Politics, police and military in Pakistan and Afghanistan.

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Not quite that grandiose title, but I was pondering those two countries and with the news that is filtering out a couple of things seem clear to me.

In Pakistan there is the question of dual power, not between the people and the military, rather than military and the Islamists. The Islamists chose to attack military installations not civilian ones, as that is where power ultimately resides in Pakistan, with the military.

The audacious nature of the attacks was meant to cower the Pakistani military and leave the road open for the Islamists to take full power. Their attacks were meant to show their strength and instil fear into the Pakistani military, which they hoped would eventually capitulate and allow the takeover of the Pakistani state by the Islamists. I feel that they have underestimated the desire for self-preservation in the Pakistani military as they move into the South Waziristan heartlands. Whatever happens it will be a bloody and murderous campaign.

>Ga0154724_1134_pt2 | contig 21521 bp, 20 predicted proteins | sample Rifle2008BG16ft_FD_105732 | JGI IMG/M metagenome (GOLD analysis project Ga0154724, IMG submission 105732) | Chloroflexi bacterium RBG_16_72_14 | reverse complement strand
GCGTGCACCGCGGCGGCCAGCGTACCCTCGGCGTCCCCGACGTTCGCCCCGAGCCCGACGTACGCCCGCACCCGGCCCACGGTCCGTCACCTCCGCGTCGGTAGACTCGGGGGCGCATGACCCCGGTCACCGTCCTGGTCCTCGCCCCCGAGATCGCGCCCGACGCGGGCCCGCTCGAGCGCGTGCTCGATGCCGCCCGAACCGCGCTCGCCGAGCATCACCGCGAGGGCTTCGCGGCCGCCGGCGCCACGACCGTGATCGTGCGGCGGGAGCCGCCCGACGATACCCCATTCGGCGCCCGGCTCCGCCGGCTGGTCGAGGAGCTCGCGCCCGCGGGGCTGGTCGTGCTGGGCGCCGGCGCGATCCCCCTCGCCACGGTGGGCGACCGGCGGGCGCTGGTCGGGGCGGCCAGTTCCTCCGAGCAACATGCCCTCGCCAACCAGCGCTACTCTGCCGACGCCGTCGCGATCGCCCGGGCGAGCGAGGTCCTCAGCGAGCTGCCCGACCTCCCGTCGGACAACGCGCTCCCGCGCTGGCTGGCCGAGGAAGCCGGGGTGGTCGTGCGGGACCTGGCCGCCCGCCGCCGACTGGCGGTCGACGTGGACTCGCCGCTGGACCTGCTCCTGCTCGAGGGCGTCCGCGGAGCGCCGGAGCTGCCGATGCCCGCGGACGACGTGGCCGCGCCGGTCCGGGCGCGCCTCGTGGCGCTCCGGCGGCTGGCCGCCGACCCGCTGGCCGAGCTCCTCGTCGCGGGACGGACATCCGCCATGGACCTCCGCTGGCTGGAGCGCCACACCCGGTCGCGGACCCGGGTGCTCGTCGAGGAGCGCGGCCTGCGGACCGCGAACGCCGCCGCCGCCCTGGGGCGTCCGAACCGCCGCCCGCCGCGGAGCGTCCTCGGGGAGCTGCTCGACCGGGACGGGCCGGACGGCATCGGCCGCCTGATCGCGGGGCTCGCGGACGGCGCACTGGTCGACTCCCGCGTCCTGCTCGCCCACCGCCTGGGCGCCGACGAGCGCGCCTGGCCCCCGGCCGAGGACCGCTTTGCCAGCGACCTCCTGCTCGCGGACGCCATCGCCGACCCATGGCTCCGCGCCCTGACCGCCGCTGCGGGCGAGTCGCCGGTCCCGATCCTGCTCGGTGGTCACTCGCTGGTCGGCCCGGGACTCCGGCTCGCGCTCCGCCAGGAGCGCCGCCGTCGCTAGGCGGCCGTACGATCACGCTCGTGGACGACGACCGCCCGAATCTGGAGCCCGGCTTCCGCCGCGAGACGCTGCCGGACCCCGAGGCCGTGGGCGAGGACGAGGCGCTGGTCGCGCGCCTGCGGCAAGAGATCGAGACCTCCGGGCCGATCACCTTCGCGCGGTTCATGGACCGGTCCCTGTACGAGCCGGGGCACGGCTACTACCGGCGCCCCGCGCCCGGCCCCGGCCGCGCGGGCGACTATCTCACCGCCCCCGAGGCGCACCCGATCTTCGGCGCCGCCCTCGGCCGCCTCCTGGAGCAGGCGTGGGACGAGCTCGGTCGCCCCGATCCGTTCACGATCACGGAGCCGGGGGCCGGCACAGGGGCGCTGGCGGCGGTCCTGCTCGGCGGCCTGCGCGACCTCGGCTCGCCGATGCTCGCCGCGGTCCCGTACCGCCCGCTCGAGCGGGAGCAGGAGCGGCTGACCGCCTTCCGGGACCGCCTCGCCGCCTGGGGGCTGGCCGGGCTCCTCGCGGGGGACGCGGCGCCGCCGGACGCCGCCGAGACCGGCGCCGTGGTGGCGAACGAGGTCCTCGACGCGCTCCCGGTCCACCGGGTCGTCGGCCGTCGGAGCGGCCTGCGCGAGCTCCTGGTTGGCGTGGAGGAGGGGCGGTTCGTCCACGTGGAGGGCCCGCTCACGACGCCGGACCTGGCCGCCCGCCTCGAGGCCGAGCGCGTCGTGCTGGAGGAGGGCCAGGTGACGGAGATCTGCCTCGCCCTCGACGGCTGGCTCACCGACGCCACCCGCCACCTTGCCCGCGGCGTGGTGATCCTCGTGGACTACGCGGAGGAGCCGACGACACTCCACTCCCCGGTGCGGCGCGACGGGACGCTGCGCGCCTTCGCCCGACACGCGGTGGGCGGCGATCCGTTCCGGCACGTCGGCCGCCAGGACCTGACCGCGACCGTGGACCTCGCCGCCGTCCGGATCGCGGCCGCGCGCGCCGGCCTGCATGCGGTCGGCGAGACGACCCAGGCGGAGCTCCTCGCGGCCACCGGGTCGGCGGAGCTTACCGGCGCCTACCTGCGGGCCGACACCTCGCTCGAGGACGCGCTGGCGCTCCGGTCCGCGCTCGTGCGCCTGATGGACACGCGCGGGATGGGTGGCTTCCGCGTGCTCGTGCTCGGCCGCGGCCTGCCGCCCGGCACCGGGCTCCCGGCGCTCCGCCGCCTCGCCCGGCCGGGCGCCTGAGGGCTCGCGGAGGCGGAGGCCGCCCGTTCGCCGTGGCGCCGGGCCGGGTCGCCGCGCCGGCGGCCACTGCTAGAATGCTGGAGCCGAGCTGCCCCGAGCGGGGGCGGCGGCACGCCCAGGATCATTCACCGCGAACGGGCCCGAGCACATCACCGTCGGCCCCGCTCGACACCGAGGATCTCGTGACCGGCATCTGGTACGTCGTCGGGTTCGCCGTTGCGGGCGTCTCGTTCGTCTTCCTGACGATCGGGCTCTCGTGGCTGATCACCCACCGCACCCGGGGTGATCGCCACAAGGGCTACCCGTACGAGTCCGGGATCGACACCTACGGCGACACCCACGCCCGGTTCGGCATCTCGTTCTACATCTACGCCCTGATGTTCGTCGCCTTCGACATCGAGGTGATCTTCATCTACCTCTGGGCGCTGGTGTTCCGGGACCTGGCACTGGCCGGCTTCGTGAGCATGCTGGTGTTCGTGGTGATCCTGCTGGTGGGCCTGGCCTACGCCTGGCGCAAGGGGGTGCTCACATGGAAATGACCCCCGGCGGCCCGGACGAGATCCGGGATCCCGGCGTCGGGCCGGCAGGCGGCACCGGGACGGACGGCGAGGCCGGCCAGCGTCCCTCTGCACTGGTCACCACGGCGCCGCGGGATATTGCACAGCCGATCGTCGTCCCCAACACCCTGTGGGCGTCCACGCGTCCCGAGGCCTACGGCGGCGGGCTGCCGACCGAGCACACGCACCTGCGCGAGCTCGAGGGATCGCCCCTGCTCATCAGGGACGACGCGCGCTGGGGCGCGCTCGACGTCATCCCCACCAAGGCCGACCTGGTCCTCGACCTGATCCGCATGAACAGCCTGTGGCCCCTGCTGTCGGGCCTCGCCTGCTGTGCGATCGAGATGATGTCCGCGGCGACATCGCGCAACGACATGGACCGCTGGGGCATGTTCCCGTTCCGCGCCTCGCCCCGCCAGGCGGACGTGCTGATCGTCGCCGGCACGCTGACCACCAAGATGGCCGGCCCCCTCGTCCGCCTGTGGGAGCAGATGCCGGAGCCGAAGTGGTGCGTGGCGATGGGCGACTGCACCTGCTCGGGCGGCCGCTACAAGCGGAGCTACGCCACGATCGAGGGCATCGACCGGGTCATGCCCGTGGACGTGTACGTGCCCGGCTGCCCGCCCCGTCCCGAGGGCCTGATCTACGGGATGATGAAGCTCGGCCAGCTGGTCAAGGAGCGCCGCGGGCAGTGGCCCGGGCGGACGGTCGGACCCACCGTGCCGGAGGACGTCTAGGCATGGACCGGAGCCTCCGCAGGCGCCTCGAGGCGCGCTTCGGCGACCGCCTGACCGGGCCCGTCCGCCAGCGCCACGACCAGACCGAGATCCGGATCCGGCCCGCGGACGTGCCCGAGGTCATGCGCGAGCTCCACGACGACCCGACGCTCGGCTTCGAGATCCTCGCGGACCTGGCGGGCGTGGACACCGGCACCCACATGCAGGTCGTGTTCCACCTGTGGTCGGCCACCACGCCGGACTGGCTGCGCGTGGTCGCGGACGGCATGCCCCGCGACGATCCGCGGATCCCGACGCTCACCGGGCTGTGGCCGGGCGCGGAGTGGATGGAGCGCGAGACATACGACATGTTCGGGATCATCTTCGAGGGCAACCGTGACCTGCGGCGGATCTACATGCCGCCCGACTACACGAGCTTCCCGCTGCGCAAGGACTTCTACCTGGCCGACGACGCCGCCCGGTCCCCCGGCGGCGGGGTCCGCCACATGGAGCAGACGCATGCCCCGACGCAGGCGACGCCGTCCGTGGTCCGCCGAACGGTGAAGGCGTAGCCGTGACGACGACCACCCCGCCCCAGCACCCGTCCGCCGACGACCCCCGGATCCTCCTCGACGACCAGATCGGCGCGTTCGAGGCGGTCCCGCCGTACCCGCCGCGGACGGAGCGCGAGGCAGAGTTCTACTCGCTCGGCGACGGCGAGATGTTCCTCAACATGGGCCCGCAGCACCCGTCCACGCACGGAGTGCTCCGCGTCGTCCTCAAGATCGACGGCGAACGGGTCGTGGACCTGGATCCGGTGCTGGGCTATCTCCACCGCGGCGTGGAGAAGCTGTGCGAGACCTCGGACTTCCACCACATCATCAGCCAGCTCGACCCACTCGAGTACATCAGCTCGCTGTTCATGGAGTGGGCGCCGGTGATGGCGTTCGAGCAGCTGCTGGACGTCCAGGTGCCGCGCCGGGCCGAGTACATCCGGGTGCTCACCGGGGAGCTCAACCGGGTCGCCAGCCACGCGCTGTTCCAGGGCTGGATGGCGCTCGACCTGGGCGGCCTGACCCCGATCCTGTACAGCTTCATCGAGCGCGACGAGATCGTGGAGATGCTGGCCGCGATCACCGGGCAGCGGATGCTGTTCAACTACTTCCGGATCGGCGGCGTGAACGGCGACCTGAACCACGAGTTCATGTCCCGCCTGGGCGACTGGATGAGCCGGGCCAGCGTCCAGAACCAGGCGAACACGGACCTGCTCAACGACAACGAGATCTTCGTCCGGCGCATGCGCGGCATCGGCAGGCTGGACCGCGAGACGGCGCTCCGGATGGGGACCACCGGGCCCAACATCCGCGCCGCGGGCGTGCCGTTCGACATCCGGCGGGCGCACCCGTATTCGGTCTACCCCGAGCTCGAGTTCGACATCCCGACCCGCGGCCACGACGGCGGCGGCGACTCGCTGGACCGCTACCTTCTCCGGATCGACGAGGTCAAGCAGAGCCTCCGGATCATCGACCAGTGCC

Listening to the news coming out of America I couldn’t understand why the Obama regime was seemingly dithering over Afghanistan and McChrystal’s request for 40,000 troops, but it’s apparent the politics of the Presidential election is part of the reason. Hamid Karzai doesn’t want to hold a run-off and the Americans are using the issue of reinforcements as pressure on him, after considerable election fraud. Whatever happens any government in Kabul it must have a degree of legitimacy and the extent of fraud perpetrated in the recent presidential election makes it hard for the Americans and others to garner support for a continued presence in Afghanistan. Karzai for his part is reluctant to 1) admit that there was election fraud 2) fight it off in a two way contest, lest he loses.

Not sure which way it will go, but there is more going on than we hear.

On a related topic, a kidnapped American journalist, David Rohde, tells of his time in the hands of the Taliban.

Written by modernityblog